Inside the luxurious underground bunkers where the rich insect comes out


When things get tough, the wealthy go … to luxurious underground bunkers. Suddenly, walking six feet under does not seem so bad, especially when new searches often include pre-stored food and explosion-proof doors.

Helicopters are on standby “if that time comes,” says a bunkers specialist, to take elites to underground palaces with underground pools, tennis courts, and gourmet rations in spaces you never know could have been initially. designed for the military, both American and Soviet.

If you’re not in the 1%, no problem, there are also modest bunkers, and even reasonably priced getaways above the ground.

Fast-paced entrepreneurs, boutique hotel owners and survivors hope to take advantage of the coronavirus pandemic by offering people a path of hopelessness – and boredom – with varying degrees of success.

Real estate salesman Robert Vicino is literally pretty when it comes to his business – selling underground bunkers in the Black Hills of South Dakota to a remote underground town in Rothenstein, Germany. Unlike the millennial owner of a Manhattan start-up who had to unplug his luxurious mask-free spa last week, Vicino says business is booming in what survivors call the “bug-out” business.

His company, Vivos, also sells bunkers in Indiana and plans new bunkers in Asia and Marbella, Spain. He said sales have increased 400% this year, although his cheaper properties (35,000 euros for a large bunker in South Dakota) are selling faster than the 2 million euros, five underground apartments Vivos Europa One stars dug into a German mountain, part of a facility originally used by the Soviets to store ammunition in case they invaded Western Europe.

Vicino has been playing apocalyptic since 2007 and it is bearing fruit after a slight error when an apocalypse predicted by the Maya in 2012 never materialized and he had to abandon the plans of a bunker of 5,000 people in Atchison, Kansas.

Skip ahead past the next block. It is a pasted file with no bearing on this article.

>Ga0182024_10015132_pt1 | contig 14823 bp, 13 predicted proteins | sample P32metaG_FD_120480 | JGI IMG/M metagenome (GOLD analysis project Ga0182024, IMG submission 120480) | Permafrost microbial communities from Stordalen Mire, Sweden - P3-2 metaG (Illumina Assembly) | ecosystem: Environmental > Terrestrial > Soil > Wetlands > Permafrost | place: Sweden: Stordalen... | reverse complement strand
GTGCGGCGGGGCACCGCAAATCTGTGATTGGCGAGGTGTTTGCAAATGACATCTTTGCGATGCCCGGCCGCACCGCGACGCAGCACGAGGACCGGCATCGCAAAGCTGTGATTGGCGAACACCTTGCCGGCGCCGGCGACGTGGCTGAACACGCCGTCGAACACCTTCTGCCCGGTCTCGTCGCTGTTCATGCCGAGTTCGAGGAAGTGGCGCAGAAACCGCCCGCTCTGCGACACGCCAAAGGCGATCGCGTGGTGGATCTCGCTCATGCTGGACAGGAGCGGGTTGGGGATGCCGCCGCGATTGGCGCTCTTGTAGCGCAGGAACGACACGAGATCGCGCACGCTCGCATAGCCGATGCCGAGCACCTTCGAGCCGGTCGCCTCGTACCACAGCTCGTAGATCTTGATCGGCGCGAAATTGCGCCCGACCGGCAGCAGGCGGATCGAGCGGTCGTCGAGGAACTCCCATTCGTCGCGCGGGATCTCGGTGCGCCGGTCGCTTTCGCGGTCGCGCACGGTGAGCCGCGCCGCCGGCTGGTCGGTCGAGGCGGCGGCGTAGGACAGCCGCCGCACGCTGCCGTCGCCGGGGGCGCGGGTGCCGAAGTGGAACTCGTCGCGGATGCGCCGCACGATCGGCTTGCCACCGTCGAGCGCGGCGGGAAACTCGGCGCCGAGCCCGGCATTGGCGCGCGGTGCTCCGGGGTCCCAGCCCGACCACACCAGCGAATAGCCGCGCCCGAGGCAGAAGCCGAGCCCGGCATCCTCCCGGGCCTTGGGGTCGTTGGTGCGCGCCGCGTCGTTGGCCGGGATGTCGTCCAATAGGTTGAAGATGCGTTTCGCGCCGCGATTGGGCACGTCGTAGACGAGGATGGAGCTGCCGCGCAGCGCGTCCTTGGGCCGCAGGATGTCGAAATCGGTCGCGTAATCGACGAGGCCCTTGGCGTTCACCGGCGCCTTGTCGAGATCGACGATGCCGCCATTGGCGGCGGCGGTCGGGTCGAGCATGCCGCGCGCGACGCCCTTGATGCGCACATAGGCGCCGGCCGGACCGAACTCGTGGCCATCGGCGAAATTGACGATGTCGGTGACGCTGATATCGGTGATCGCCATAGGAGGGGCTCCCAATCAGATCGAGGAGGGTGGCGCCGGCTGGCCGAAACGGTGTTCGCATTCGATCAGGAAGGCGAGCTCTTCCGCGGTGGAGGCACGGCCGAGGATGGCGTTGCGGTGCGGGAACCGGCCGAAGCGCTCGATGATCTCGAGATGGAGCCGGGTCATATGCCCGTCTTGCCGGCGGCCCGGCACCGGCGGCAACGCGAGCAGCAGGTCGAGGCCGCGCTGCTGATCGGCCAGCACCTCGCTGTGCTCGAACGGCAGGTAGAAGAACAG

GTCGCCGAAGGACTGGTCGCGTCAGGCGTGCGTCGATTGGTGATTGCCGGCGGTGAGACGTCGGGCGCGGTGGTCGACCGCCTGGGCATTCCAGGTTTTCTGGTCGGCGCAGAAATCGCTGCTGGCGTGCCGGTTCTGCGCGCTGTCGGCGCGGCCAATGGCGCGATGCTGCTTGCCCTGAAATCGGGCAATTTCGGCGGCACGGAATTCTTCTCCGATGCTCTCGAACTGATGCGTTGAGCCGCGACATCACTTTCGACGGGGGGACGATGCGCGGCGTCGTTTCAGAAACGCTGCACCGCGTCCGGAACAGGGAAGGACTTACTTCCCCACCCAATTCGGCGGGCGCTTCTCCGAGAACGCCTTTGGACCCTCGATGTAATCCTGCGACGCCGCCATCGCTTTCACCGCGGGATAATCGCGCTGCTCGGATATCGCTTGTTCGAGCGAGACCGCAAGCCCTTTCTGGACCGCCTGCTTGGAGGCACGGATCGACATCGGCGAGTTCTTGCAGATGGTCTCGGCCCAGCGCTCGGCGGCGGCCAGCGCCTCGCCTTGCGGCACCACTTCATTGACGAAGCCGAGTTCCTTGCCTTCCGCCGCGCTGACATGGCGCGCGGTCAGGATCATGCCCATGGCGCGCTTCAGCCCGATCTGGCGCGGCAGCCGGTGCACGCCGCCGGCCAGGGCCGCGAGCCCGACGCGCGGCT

Vicino’s secret is to adapt his business to the middle class and high net worth, who fear the collapse of society due to the coronavirus.

“All of my clients know that something bad could happen,” said Vicino. “The dominoes fall. We could be a month away from a collapse. What is everyone going to do when they run out of food and money? It could get ugly. By then it is too late to call me. “

People who don’t want anything depressing like a bunker are burning the phone lines of people like Curt Eilers, an Iowa real estate broker who owns three survival properties in California. He says people are looking for off-grid homes across the country, some in places like Kentucky and Arkansas with up to 50 acres of land for less than $ 130,000.

Shorter and more optimistic getaways are few, but still possible. Most posh hotels have closed, but the Little Hermitage in West Hollywood is open to guests for “getting away from the ordinary.” The hotel checks guests’ temperatures, has room air conditioners, allows only registered guests inside, requests that they stay within six feet of others, and disinfects every 30 minutes.

Randall Hayward, owner of Taksu Spa, an exclusive Bali retreat, has temporarily closed but has an extended protocol in place once Taksu reopens, possibly even next month.

Guest schedules are checked, but it doesn’t stop there. Taksu makes its own hand sanitizers. Enclosed spaces are ozonized every evening. Staff use custom N95 masks in local batik patterns. All cutlery is UV sterilized. The rooms have ionizing AC air purification units. The clothes are sprayed with hydrogen peroxide solutions which include nebulized citrus and tea tree oils. The sheets are sterilized and kept in ozone storage rooms.

“In these scary times,” Hayward told the Post, “we’re ready. “


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